Sitting in the Friedrich Ebert Stiftung listening to the presentations is very enlightening.
Today was a full day of viewing, thinking and linking. We first went to the Berlinische Gallerie where there is a wonderful collection of Weimar paintings. However, we focused primarily on three paintings: Der Tolle Platz, Felix Nuβbaum; Die Mutter, Otto Freundlich; Der Poet Iwar von Lücken, Otto Dix. These paintings are very representative of the societal angst that was felt between the two wars -- The life that was lost, the life of the present, and the life of the unknown future.
On Saturday Jacek and I went out to find my mother-in-law’s (Martha) birth house. She lived in this house from her birth until she was forced to leave Germany at the age of 15. We took the train to Steglitz (30-40 min outside of Berlin) and we were able to find the neighborhood quite easily. At one time this was a stately suburban neighborhood on the outskirts of Berlin. Today it is a mixed bag. In general it is not kept up that well. There are tall weeds choking the sidewalk medians and the yards and houses not kept up very well. However, at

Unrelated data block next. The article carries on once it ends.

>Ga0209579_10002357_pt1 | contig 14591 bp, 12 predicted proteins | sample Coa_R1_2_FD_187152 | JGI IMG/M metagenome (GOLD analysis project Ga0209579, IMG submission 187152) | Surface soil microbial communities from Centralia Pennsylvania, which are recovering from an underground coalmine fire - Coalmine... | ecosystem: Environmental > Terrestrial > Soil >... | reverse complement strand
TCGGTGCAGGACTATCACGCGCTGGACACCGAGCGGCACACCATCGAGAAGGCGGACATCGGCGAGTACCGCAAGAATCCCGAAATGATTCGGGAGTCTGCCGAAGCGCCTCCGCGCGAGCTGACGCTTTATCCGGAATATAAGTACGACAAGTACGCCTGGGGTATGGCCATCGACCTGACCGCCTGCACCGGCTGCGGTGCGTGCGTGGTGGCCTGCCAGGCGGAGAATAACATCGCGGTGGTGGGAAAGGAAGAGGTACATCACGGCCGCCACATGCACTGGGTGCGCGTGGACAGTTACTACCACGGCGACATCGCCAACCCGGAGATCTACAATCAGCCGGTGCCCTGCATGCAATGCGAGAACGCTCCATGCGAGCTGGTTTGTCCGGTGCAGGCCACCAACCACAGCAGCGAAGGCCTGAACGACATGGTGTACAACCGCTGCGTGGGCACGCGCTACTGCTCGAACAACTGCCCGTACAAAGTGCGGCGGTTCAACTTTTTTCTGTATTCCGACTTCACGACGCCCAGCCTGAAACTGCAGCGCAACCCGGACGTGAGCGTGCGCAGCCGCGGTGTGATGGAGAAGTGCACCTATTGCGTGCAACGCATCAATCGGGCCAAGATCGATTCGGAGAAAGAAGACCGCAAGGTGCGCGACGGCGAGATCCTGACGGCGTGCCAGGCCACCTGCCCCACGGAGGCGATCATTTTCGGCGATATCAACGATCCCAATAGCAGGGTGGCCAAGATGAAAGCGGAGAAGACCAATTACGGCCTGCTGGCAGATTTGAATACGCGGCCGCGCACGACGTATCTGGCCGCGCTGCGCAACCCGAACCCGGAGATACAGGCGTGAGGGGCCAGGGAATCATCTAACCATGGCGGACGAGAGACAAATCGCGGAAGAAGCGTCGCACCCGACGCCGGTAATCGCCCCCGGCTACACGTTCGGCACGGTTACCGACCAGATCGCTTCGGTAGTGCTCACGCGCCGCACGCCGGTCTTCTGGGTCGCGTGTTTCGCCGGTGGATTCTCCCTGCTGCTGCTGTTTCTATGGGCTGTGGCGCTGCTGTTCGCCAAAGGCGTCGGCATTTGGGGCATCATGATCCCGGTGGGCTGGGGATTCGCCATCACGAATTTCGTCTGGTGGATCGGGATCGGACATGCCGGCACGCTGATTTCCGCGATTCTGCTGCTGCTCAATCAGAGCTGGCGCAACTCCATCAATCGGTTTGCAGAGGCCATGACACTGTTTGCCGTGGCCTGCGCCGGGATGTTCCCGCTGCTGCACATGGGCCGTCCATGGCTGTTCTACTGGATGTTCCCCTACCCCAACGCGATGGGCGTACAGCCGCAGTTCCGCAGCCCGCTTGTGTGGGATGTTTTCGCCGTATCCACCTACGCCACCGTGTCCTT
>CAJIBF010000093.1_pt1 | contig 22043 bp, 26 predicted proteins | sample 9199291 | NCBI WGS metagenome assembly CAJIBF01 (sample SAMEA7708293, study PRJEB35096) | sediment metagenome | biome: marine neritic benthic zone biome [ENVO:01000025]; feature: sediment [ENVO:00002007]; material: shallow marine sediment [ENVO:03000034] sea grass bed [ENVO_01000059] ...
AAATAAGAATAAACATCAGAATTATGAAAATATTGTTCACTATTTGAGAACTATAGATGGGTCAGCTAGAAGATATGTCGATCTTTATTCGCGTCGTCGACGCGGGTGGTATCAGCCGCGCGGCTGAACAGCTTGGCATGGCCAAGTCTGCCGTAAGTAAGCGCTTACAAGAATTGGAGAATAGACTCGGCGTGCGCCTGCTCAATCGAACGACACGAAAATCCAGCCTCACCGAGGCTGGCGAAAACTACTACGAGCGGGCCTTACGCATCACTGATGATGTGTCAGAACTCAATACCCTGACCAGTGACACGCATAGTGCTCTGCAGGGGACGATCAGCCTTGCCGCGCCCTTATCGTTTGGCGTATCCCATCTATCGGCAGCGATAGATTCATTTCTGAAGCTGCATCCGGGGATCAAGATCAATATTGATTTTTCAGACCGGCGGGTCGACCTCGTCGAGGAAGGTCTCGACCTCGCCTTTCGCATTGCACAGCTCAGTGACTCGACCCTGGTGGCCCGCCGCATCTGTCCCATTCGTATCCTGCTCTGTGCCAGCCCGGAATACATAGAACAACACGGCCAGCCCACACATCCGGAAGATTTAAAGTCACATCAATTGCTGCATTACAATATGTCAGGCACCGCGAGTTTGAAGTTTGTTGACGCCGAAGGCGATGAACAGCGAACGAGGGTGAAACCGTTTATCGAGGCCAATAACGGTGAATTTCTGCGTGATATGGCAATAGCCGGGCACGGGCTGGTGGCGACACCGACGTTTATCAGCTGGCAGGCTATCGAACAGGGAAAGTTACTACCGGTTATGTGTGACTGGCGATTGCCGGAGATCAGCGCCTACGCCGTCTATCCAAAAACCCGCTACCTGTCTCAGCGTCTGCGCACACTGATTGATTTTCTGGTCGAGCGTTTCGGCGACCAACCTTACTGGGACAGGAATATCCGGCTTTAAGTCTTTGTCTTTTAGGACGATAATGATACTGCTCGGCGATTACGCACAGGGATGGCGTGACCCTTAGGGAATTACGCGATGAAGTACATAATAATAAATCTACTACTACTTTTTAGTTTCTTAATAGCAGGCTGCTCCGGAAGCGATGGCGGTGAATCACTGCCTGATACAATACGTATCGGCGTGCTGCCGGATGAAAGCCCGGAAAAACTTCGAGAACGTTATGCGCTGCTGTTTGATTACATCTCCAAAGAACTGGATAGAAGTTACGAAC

During our time at the Instituto Cervantes we viewed several films and then had lively discussions concerning possible uses in the classroom. The synergy from the collection of so many cultures, languages, and perspectives is rare indeed. Centropa knows what it is doing bringing such an eclectic group together. I have been in the “business” of education for over 40 years and have never experienced a learning environment that even came close to the quality of this one. Kudos to everyone for making this so memorable. The informal discussions over food
Block der Frauen – Rosenstraβe Protest
We visited the Rosenstraβe monument, Block der Frauen” , in front of the Instituto Cervantes. This monument was dedicated in 1995 . Created by Ingeborg Hunziger.
On the evening of the 27th February,1943. a crowd formed in front of the building in the Rosenstraβe protesting the evacuation of Jewish men to prison camps. This crowd was mainly composed of women and families of the detainees.
My wife, Jane, and I moved to Schöningen, Germany in 1972. At that time we had no idea that this small town was the birth place of her uncle, William Cohen. In fact, it was uncanny that Jane ended up teaching in the same school William graduated from. When we wrote to her aunt that we were in Schöningen, she proceded to tell us about the wonderful times she had walking with her husband "in den Elm", a beautiful forest outside of the town.